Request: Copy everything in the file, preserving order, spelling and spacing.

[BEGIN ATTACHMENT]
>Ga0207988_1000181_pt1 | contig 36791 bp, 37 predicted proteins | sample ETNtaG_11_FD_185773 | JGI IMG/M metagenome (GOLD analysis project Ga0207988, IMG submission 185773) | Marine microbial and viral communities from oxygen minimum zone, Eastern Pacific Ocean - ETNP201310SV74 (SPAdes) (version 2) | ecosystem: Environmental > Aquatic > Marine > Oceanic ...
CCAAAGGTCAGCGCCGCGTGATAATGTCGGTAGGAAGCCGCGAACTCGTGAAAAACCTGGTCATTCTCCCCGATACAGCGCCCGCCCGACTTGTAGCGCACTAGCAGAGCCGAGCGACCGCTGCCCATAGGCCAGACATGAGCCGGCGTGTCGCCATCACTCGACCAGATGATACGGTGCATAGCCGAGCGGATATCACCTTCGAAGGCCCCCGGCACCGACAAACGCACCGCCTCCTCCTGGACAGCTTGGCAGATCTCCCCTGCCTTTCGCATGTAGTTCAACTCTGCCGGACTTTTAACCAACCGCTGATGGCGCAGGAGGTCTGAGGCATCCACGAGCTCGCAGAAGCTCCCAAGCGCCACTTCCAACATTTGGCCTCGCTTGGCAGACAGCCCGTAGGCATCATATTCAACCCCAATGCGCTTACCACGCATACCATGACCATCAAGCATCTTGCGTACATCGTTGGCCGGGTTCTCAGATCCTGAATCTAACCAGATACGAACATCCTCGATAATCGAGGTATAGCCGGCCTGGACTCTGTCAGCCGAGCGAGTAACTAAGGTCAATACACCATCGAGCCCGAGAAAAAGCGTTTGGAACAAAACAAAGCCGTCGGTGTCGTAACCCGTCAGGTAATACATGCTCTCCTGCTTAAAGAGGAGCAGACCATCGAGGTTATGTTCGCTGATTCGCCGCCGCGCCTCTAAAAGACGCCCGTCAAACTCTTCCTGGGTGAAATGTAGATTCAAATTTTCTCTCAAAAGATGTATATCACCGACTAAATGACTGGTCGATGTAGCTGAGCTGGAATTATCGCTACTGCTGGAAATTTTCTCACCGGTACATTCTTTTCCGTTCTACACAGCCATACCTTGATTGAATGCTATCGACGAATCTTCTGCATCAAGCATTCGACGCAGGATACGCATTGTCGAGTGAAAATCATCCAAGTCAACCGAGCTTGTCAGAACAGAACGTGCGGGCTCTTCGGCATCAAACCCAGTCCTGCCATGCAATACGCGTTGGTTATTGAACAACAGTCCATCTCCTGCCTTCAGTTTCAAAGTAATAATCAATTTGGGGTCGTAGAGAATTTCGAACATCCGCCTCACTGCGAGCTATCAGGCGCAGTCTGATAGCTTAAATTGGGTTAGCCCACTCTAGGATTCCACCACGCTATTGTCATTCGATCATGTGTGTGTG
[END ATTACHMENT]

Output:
>Ga0207988_1000181_pt1 | contig 36791 bp, 37 predicted proteins | sample ETNtaG_11_FD_185773 | JGI IMG/M metagenome (GOLD analysis project Ga0207988, IMG submission 185773) | Marine microbial and viral communities from oxygen minimum zone, Eastern Pacific Ocean - ETNP201310SV74 (SPAdes) (version 2) | ecosystem: Environmental > Aquatic > Marine > Oceanic ...
CCAAAGGTCAGCGCCGCGTGATAATGTCGGTAGGAAGCCGCGAACTCGTGAAAAACCTGGTCATTCTCCCCGATACAGCGCCCGCCCGACTTGTAGCGCACTAGCAGAGCCGAGCGACCGCTGCCCATAGGCCAGACATGAGCCGGCGTGTCGCCATCACTCGACCAGATGATACGGTGCATAGCCGAGCGGATATCACCTTCGAAGGCCCCCGGCACCGACAAACGCACCGCCTCCTCCTGGACAGCTTGGCAGATCTCCCCTGCCTTTCGCATGTAGTTCAACTCTGCCGGACTTTTAACCAACCGCTGATGGCGCAGGAGGTCTGAGGCATCCACGAGCTCGCAGAAGCTCCCAAGCGCCACTTCCAACATTTGGCCTCGCTTGGCAGACAGCCCGTAGGCATCATATTCAACCCCAATGCGCTTACCACGCATACCATGACCATCAAGCATCTTGCGTACATCGTTGGCCGGGTTCTCAGATCCTGAATCTAACCAGATACGAACATCCTCGATAATCGAGGTATAGCCGGCCTGGACTCTGTCAGCCGAGCGAGTAACTAAGGTCAATACACCATCGAGCCCGAGAAAAAGCGTTTGGAACAAAACAAAGCCGTCGGTGTCGTAACCCGTCAGGTAATACATGCTCTCCTGCTTAAAGAGGAGCAGACCATCGAGGTTATGTTCGCTGATTCGCCGCCGCGCCTCTAAAAGACGCCCGTCAAACTCTTCCTGGGTGAAATGTAGATTCAAATTTTCTCTCAAAAGATGTATATCACCGACTAAATGACTGGTCGATGTAGCTGAGCTGGAATTATCGCTACTGCTGGAAATTTTCTCACCGGTACATTCTTTTCCGTTCTACACAGCCATACCTTGATTGAATGCTATCGACGAATCTTCTGCATCAAGCATTCGACGCAGGATACGCATTGTCGAGTGAAAATCATCCAAGTCAACCGAGCTTGTCAGAACAGAACGTGCGGGCTCTTCGGCATCAAACCCAGTCCTGCCATGCAATACGCGTTGGTTATTGAACAACAGTCCATCTCCTGCCTTCAGTTTCAAAGTAATAATCAATTTGGGGTCGTAGAGAATTTCGAACATCCGCCTCACTGCGAGCTATCAGGCGCAGTCTGATAGCTTAAATTGGGTTAGCCCACTCTAGGATTCCACCACGCTATTGTCATTCGATCATGTGTGTGTG